Beneath the drive for perfection, the self flagellation, the incessant self criticism, is a core that is already and has always been – perfect.
Perfect 10, a dream score
In 1976, at the Montreal Olympics, Nadia Comaneci, then only 14 years old, achieved the first perfect 10 score in the history of gymnastics. She went on to win 6 more perfect 10 scores at that Olympics and another 2 at the Moscow Olympics in 1980. Perfect 10. A dream score but one that has become a symbol of achievement, a fantasy of all that is good and necessary. Perfection. This strive for perfection resides mostly on the outside: perfect body, perfect face, perfect behaviour, perfect scores at school, university and at the workplace. Being a perfect mother, a perfect daughter, a perfect friend, wife and lover. Where are the examples of men? you may ask. Sadly studies show that more females than males feel lacking at work and home and don’t think they live up to their own high standards. Their own high standards, not anyone else’s, their own. It’s not enough to have a world of critics out there, we have to set the bar that much higher and aspire to be seen to be perfect.
Celebrating Women’s Day
As we celebrate Women’s Day in South Africa, and watch the posts trumpet thanks and accolades to the women of South Africa, the ideal of perfectionism still haunts us. Ironically it is fueled by social media where pictures and stories of other people’s seemingly perfect lives flash mercilessly off bright screens. The feelings of inadequacy watching these Facebook and Instagram lives result in increased anxiety and depression. That persistent nagging feeling of never being “good enough” is cheered on (or not) by our favourite (not) “friend”, the internal critic. That mean “friend” that sits smuggly in our heads reminding us that we could lose a few kilos, or have longer legs. It whispers to me that it’s so sad that I am single and have children who don’t visit me. “You’ve never been a very good mother”, it hisses, “No wonder!” I am sent skulking into the shadows of my neurosis, sobbing into a frayed tissue of “I’m absolutely and definitely not good enough”.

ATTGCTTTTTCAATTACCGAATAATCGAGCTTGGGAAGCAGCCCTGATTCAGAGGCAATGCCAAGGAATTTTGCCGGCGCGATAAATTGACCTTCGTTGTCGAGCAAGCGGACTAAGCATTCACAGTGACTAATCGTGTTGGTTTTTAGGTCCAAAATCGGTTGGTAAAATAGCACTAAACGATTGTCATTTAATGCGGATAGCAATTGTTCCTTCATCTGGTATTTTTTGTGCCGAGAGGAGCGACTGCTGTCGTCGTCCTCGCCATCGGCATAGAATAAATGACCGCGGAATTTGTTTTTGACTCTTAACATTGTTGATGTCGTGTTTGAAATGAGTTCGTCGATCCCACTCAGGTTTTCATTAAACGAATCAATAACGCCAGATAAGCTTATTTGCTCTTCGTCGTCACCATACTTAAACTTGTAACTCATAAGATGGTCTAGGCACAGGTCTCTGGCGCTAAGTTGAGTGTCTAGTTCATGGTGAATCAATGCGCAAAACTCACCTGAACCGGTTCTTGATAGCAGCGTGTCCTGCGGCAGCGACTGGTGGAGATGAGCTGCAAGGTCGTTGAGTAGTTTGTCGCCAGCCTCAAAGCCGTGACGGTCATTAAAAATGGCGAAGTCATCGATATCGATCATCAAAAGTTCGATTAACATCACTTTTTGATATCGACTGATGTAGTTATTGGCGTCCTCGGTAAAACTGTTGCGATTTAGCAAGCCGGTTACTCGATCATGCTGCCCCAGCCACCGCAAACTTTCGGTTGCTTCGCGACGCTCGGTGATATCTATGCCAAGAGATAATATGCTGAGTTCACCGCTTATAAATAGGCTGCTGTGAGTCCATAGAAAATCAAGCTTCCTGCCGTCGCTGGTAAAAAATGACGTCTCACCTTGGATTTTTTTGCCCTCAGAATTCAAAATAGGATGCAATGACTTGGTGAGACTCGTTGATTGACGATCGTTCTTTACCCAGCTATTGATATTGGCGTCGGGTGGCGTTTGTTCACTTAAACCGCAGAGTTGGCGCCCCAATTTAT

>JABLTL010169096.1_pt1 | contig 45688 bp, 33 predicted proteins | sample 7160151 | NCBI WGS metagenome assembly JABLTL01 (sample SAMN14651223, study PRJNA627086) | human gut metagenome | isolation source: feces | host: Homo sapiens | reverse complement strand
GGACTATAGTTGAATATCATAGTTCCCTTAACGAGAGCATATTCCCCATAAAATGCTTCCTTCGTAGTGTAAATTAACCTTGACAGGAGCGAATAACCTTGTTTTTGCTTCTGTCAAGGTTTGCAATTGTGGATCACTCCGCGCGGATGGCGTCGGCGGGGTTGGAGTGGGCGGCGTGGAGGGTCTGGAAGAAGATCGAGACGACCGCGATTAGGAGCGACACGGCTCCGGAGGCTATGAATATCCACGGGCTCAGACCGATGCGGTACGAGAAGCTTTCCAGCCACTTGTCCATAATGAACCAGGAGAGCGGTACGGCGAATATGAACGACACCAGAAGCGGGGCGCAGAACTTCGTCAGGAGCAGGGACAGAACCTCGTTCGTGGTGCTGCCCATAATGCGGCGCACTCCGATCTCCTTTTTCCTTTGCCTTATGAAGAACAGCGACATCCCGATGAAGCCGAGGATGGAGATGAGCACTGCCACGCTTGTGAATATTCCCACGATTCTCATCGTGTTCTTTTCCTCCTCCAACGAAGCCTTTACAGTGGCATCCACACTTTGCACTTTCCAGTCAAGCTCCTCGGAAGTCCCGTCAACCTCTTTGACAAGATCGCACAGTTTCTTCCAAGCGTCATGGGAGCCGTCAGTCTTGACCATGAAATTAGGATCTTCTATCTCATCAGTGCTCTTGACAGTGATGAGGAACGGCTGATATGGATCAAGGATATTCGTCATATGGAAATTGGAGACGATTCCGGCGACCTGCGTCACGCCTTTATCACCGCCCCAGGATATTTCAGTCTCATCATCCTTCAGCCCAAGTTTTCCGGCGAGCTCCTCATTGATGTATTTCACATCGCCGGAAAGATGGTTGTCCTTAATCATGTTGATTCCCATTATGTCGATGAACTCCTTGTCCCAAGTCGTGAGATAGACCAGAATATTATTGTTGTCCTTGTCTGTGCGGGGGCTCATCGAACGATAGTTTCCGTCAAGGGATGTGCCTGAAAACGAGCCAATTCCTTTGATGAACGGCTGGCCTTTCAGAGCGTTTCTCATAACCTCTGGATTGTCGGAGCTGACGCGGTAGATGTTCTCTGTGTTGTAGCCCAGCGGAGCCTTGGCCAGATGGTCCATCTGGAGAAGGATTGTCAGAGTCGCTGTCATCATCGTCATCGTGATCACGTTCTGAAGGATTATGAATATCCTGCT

What if we knew that we are perfect already?
What a waste of emotion. What if we knew that we are perfect already? No need to compare, or pick at. There would be no need to workout so I drown in sweat only to drown my sorrows in several glasses of wine when I need to suck in my belly to fit into that new skirt I bought because it looked so good on the size 2 model in the magazine. Imagine knowing that no matter how many rolls of soft flesh poke above the skirt band, no matter how often or not my children call or visit me, no matter how not good I am at making moussaka, or how often I mess up some interaction with a very important person, (like my daughter!) at my core I am perfect. Perfect! Beautiful, complete, flawless, whole, intact, just right, great, wonderful. What a gift to give to every perfect woman out there, every perfect man, every perfect human being. That is what we are: at our core we are perfect. Essentially complete and whole. Just perfect.
About the author
5th Place is a dynamic organization that's passionate about emotional fitness. We're the creators of Shape of Emotion, a revolutionary tool that's changing the way we understand and manage our emotions. But we're not just about theory - we're about practical, tangible change.
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